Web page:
If you asked any web developer which ecommerce platform has the most built in features – they’d tell you it’s Magento. And if you asked that same web developer which platform makes it easy to edit long-form blog content, they’d tell you it’s WordPress.
There’s a reason WordPress powers 40% of the top internet sites & Magento powers some of the largest and most complex online retailers.
So, it should come as no surprise that someone wanted to combine these platforms and take the best parts from each.
Full Control Over Content
Last year, our partner agency Bytes.co started a new ecommerce project for their client Swan Island Dahlias. The client wanted to have full control over content. They wanted to add content to the blog and they also wanted to edit standalone pages like the About Us page.
This is possible within the Magento content management solution and one of Bytes’ developers could easily add all of the content for the client. But it isn’t fool-proof, and a non-tech savvy user could break a page. That’s where WordPress comes in.
The still very new Gutenberg block editor in WordPress makes it easy for anyone to add or edit content on pages & blog posts.
Single Domain > Multiple Subdomains
If you’ve ever tried to use multiple applications for your business, the age old wisdom was to use subdomains:
- Blog.yourwebsite.com – this would run WordPress and handle all of the content marketing for your store
- Store.yourwebsite.com – this would run Magento
Having multiple subdomains is certainly a solution. It lets you run multiple applications for a single business. But it isn’t perfect. For one – the client wants to control all of the content. And while WordPress contains the blog for content marketing, the About Us page and other critical pages will still be in the Magento editor.
**Image of a simplified Dahlias sitemap and show which pages are controlled by WP or Magento**
Secondly, as soon as you add multiple subdomains you have to worry about two new problems:
- Analytics – making sure you know who is purchasing and why
- Search Engine Optimization (SEO) – making sure Google ranks your website highly and shows users the right page for their search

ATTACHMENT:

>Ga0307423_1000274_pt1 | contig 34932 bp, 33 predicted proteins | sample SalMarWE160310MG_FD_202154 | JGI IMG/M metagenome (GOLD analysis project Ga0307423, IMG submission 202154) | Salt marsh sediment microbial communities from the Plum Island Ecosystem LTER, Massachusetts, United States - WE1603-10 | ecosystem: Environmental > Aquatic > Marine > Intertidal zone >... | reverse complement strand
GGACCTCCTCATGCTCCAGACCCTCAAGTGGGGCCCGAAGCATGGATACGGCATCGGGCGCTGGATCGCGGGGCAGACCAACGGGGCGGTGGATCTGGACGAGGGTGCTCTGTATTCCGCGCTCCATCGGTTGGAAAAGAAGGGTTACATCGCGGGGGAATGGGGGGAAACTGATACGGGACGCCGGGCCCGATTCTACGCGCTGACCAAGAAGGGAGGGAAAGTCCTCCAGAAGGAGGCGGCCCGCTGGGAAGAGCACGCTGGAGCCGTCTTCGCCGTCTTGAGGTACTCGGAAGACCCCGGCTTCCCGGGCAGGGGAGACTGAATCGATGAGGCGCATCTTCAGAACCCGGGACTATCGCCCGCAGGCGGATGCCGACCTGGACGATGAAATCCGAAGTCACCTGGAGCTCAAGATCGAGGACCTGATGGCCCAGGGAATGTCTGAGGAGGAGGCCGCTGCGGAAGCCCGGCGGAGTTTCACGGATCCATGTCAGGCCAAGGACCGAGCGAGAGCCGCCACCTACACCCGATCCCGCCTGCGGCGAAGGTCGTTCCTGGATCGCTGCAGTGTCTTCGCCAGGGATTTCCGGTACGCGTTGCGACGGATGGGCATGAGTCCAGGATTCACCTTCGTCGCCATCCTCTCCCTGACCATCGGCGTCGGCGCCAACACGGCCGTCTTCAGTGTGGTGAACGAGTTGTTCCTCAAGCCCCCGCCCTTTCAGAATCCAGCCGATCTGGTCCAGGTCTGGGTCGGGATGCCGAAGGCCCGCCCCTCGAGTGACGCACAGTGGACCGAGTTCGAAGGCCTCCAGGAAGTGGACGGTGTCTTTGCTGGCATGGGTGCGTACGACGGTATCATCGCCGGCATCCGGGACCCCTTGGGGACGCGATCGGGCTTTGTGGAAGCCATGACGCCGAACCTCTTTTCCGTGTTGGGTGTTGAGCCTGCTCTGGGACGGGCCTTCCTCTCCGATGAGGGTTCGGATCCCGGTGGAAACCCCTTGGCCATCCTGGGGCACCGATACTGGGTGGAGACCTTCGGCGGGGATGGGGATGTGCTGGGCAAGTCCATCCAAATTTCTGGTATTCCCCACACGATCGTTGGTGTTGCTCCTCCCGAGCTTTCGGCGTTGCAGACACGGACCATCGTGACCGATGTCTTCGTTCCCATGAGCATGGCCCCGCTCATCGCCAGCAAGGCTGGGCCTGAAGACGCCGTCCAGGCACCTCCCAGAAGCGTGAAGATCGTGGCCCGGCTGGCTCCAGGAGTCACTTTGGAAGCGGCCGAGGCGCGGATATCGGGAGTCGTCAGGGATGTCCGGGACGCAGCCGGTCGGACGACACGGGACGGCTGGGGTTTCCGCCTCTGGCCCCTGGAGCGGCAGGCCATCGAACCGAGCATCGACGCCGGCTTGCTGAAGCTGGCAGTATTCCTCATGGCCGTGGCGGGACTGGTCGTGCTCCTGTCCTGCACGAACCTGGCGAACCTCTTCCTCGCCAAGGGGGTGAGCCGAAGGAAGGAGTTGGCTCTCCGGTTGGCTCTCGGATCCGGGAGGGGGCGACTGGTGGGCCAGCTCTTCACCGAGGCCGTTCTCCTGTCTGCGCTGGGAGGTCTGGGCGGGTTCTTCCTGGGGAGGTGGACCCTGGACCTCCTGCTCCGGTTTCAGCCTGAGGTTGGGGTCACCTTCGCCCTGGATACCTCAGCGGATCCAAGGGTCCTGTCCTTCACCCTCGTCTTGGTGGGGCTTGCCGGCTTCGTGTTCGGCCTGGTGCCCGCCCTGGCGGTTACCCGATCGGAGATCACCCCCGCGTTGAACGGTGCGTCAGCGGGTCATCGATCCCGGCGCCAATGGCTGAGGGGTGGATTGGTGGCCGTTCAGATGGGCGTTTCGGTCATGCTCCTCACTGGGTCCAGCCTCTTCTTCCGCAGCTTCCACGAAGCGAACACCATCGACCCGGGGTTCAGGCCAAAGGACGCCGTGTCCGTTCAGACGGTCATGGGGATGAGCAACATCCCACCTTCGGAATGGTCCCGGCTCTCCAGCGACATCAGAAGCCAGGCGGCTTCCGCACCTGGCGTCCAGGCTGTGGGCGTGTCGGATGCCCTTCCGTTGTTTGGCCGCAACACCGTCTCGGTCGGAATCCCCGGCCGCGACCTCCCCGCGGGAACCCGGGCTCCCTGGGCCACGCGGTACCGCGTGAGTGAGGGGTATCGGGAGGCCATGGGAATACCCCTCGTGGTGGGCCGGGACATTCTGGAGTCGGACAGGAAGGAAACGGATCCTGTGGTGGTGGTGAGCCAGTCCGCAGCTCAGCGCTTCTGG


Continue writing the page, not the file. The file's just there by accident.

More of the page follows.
I’m a huge data snob. I’d rather collect twice as much information as I’ll ever need than miss out on important data. And one of the most important aspects of analytics is knowing where users are coming from & what pieces of content are driving conversions.
Both these metrics become more challenging to uncover when you use multiple subdomains that are tracked using different Google Analytics implementations.
If someone searches for “dahlias” should Google send them to the blog or the store? When you bifurcate your website, you make search engines like Google decide which they recommend as the top link.
**show image of the shop page of Dahlias compared to a blog post side by side**
Both pages offer very different options for users and while for Google it may be a toss-up which subdomain they give the top spot – it’s really important for your bottom line. One page might have a 0.5% conversion rate and the other a 1% conversion rate.
And while there are solutions & linking strategies, when you have a single site that can tell Google which pages should have preference, you’ll have a lot more control.
Between these two new problems, many store owners don’t think it’s worth the hassle of combining different platforms and they’d rather use a single platform with whatever weaknesses they have.
WordPress & Magento Meet Peanut Butter & Chocolate
Luckily both of these platforms are open-source and open-source projects have lots of unique & specialist features that closed-source projects just don’t have because they’re locked down.
Ben Tideswall created a piece of technology called FishPig that combines WordPress & Magento to work on a single domain.
That means that WordPress could control the home page, the blog, and any stand-alone pages like the About Us page. Magento controls the shop page, product pages, and the checkout flow. And both of these coexist on https://www.dahlias.com/.
I built the module to allow seamless integration of Magento and WordPress. To customers and search engines it should look and feel like one application. It’s great to see Netalico/Nexcess taking advantage of this and building a great site.
-Ben Tideswall, creator of FishPig module
What Functionality Should Each App Control
FishPig gives developers a lot of control into what you want each app to do. Our partner Bytes used the following on their client site:
- The core module let’s you combine WordPress & Magento
- The Root module let’s you use WordPress on the home page for your site
- The Shortcodes & Widgets module lets you use regular WordPress shortcodes as well as provides a new shortcode to show products from your Magento store in any WordPress page or post
- The Yoast SEO module lets you control your sites SEO with the Yoast plugin instead of through magento
In addition to the above there’s plenty of other features you can use on your site:
- Single Sign-on – synchronizes your customers & users between both applications
- Related products – lets you add recommended content or products to either WordPress or Magento
- Integrated search – when someone searches your site they’ll receive a combination of WordPress posts & Magento products in their search results
- And many more
FishPig provides web developers a plethora of options & choices. You can choose which application controls what and under what circumstances. And since your analytics & SEO weren’t distorted by having separate subdomains it’s going to be much easier for the client to create & manage content, see the results of their marketing, and adjust course. Ultimately making them more nimble & profitable.